Ten years ago, the average life expectancy for a woman retiring at 65 stretched to her 84th birthday. With the right planning and investments, all financial concerns would be good and paid for.
The problem is, that isn't happening. According to the Wells Fargo Retirement Fitness Survey, released in December, Americans have less than 7% of their required retirement nest eggs saved. And with women's life expectancy going up each year, the task of managing retirement funds so as not to outlive her assets is increasingly becoming a woman's problem.
A recent barrage of reports-from Ameriprise, Merrill Lynch, Wells Fargo and more -have brought the female issue to the forefront as the first of the Baby Boomers are reaching retirement age. Claudia Fine, chief professional officer at SeniorBridge, a geriatric care management firm, pinpoints the trend: "People are talking about the fact that women need to be better educated, take our heads out of the sand. That we need to grow up and take responsibility for our financial lives."
"It's very clear that people don't plan for a long enough period of time of retirement, says Anna Rappaport, co-author of a study from the Society of Actuaries that shows that 92% of female retirees are not planning long-term to cover an estimated 20-year gap in financing their retirement because they are living longer. "And while planning horizon is not just a woman's issue, her longevity and particular life circumstances that are common for women make it a particular challenge for women."
The financial impact of the loss of a spouse and the healthcare costs associated with aging took center stage in the study. "The reality of women living longer than their spouses, and the likelihood of spending their latter years in a debilitated state of multiple chronic illnesses, may not be things we like to talk about, but they are often the biggest challenges that face women in retirement," says Fine.
THE ISSUE: "Couples not understanding the impact of widowhood on a spouse is really concerning," says Rappaport, who notes that 85% of women over age 85 are widows, compared to 45% of men. "There's a failure to focus on the fact that there's a significant financial decline at the time of widowhood."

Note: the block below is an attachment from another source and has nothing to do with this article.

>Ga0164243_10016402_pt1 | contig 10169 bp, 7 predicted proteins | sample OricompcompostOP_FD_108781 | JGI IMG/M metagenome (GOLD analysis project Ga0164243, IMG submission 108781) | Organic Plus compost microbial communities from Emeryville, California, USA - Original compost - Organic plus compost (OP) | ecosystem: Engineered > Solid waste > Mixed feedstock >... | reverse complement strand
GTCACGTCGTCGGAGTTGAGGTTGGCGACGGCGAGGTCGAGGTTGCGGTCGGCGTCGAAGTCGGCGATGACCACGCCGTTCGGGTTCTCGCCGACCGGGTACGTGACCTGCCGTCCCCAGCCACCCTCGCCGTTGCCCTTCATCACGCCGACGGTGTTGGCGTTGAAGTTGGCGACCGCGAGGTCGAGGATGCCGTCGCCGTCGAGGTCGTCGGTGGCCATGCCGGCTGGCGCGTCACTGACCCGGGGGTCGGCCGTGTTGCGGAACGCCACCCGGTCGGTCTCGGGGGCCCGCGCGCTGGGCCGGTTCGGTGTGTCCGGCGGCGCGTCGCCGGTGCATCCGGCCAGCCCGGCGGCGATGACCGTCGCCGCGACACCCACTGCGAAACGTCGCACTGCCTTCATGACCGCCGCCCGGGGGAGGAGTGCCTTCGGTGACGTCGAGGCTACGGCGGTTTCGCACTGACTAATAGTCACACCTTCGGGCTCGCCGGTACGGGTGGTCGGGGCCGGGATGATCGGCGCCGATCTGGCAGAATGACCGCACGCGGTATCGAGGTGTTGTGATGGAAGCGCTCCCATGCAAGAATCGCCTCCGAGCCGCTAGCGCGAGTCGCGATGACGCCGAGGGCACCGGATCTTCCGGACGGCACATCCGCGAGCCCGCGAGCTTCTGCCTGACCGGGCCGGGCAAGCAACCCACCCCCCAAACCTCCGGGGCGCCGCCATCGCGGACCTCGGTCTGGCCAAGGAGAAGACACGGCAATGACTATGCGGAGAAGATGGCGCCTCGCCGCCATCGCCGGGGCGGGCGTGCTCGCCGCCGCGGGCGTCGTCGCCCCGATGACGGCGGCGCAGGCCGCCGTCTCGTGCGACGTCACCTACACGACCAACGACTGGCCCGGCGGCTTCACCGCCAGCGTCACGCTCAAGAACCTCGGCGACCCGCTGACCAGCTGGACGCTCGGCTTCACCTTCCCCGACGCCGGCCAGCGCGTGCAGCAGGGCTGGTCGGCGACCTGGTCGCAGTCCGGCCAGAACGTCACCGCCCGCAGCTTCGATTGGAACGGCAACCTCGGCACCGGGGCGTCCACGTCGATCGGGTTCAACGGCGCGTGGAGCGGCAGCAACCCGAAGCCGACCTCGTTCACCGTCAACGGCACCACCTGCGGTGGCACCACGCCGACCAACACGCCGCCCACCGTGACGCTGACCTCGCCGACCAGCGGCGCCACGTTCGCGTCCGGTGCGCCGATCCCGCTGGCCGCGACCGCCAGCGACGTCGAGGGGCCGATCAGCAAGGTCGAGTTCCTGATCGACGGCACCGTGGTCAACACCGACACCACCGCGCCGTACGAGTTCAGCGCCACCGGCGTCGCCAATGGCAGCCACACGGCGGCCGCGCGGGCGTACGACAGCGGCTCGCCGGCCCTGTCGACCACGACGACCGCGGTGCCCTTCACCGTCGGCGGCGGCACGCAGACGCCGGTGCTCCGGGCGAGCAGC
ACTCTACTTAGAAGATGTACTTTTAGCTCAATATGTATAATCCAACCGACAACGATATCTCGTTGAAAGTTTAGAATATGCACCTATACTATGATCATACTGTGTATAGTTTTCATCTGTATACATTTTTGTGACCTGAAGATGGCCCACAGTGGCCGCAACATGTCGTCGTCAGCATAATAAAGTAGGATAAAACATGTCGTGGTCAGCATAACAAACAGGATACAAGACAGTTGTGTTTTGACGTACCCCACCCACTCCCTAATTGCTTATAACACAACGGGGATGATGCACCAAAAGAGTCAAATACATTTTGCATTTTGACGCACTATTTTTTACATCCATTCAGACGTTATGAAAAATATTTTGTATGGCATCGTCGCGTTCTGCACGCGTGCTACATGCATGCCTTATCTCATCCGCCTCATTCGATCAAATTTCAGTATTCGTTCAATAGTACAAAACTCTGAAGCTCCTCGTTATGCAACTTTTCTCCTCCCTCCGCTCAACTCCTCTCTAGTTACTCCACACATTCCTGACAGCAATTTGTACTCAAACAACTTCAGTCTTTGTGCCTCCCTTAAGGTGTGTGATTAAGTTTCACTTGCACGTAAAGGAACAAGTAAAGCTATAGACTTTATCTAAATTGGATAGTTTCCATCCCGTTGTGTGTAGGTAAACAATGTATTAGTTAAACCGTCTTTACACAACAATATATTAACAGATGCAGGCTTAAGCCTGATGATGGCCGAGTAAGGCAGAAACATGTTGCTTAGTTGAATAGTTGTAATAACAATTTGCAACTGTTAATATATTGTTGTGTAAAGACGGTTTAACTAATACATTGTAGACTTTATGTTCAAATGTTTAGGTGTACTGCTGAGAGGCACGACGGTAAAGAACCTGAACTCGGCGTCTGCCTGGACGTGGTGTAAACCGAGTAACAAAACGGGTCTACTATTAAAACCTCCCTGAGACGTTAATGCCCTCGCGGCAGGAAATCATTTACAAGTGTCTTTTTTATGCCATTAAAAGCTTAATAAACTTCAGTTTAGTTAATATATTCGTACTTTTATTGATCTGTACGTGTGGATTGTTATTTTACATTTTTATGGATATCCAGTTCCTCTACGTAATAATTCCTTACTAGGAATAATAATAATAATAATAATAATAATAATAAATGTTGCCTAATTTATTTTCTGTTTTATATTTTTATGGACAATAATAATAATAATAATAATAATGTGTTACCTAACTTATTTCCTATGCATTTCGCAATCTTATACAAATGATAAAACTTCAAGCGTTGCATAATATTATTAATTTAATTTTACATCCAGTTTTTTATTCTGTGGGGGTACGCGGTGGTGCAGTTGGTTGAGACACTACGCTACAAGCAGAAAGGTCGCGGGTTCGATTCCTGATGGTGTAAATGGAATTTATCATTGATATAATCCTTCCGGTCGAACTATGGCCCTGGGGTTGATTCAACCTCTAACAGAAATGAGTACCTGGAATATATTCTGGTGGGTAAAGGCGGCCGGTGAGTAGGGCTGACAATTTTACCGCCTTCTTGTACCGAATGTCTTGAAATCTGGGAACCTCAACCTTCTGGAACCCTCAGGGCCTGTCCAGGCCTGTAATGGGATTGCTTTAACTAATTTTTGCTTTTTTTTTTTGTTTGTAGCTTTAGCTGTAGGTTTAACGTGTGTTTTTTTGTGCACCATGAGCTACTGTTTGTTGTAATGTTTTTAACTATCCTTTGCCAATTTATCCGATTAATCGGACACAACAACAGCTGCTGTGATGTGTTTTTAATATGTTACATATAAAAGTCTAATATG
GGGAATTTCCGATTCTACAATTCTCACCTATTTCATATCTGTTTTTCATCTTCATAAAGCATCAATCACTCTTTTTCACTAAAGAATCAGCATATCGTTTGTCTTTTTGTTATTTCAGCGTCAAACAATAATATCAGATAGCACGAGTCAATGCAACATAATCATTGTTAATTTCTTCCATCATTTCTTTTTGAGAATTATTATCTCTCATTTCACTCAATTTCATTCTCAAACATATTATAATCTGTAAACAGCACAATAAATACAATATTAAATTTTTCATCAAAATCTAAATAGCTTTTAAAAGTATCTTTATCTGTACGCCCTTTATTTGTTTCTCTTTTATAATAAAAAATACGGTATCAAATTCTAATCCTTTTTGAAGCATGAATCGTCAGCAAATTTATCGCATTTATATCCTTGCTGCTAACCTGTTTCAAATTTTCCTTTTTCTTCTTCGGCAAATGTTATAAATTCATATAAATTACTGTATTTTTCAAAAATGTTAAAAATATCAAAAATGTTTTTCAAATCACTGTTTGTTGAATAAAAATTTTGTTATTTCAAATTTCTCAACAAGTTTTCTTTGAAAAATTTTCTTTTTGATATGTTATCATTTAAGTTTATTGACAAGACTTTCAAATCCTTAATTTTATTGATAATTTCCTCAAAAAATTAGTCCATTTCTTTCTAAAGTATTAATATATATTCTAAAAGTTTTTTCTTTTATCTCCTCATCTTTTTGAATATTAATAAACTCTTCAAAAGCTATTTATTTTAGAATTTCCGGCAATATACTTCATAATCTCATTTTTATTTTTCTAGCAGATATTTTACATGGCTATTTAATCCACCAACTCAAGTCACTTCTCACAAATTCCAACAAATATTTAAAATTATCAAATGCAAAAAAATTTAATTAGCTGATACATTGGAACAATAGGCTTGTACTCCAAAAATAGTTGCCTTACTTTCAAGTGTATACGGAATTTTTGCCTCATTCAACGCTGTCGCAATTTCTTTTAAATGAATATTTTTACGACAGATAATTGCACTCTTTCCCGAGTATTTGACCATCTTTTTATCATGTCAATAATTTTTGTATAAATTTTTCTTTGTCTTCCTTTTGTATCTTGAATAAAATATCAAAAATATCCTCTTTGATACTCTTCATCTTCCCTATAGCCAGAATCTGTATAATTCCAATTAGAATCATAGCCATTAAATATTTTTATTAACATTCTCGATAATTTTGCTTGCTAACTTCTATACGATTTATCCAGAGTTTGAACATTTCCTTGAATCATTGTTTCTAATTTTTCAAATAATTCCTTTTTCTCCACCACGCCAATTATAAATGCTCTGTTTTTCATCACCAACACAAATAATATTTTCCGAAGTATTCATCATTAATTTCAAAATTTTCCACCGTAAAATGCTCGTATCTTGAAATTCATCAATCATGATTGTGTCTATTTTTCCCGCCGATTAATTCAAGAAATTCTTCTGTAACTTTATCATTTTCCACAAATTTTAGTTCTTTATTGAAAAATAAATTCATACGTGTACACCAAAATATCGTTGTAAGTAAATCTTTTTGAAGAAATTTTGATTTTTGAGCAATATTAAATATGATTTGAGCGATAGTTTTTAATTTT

"Unless a couple has a lot of money, when one spouse dies and doesn't leave any transitionary financing into widowhood, it poses a tremendous hardship on the surviving spouse," says Rose Greene, a Santa Monica, Ca. based financial planner. The Actuaries study reveals that 35% of male pre-retirees believe that their spouse will be better off if they were to pass away before her, which, according to the authors, is simply not the case. Because women have longer life expectancies and often marry men several years older than themselves, periods of widowhood of 15 years or longer are not uncommon. For many, the death of a spouse is accompanied by a decline in the standard of living.
THE ADVICE: "Take the time to understand your finances," advises McNutt. "Once a year conduct a retirement analysis. Look at what you own, your spending needs and determine if what you have is going to accomplish those needs." What may seem like obvious advice is a crucial step for women to take in ensuring quality of life in retirement-both with her spouse or after she is on her own. Single women, of course, are on their own, which only increases their responsibility at making retirement planning a priority.Keep reading at ForbesWoman for additional advice for retirement planning concerning the loss of a spouse
THE ISSUE: According to the Society of Actuaries report, an analysis of the National Long Term Care Study shows that 30% of the residual life expectancy at age 65 for women were spent in a state of chronic disability (in comparison to 20% for men). Women, then, are likely to have a longer period of life where they will require assistance from a long-term care facility or from a paid caregiver. Elizabeth Bunk, a CPA with Weaver and colleague of McNutt, cautions women of just how "tremendously expensive" this care can be, especially as women enter their 80s and 90s.
THE ADVICE: Buy long term care insurance as a part of retirement planning. Fine, McNutt, Rappaport and Bunk all agree that this is the best practice for women in their 50s who are beginning to seriously consider retirement. Bunk notes that while the early 50s isn't often a time when women are anticipating their failing health, she has counseled couples who haven't-and their finances have plummeted.
Fine's stance on long term care insurance is most convincing: "I don't want to pay for fire insurance either," she says, "but I do, and I hope I never need it. The truth is that I'm much less likely to have my house burn down than I am to need long term care.
Retirement planning for women is critical, particularly because they live longer lives than most men. Among the concerns? Outliving assets, financial vulnerability after the loss of a spouse, and health care. And where you live out your golden years matters. Here, the best states based on U.S. Census figures of cost of living and mean retirement income, percentage of women over age 65, percentage of population over age 85, whether the state has a government-funded Program for All-Inclusive Care for the Elderly (PACE), and the number of nursing homes. Because care of the body and soul are important, we also considered the number of nail salons and places of worship.
No. 1 California
Mean retirement income: $23,935
Female percentage of over-65 population: 57.3%
Nursing homes: 1,252
Houses of worship: 16,920
No. 2 New York
Mean retirement income: $22,123
Female percentage of over-65 population: 59.2%
Nursing homes: 640
Houses of Worship: 10,999
No. 3 Ohio
Mean retirement income: $19,028
Female percentage of over-65 population: 58.8%
Nursing homes: 961
Houses of worship: 11,166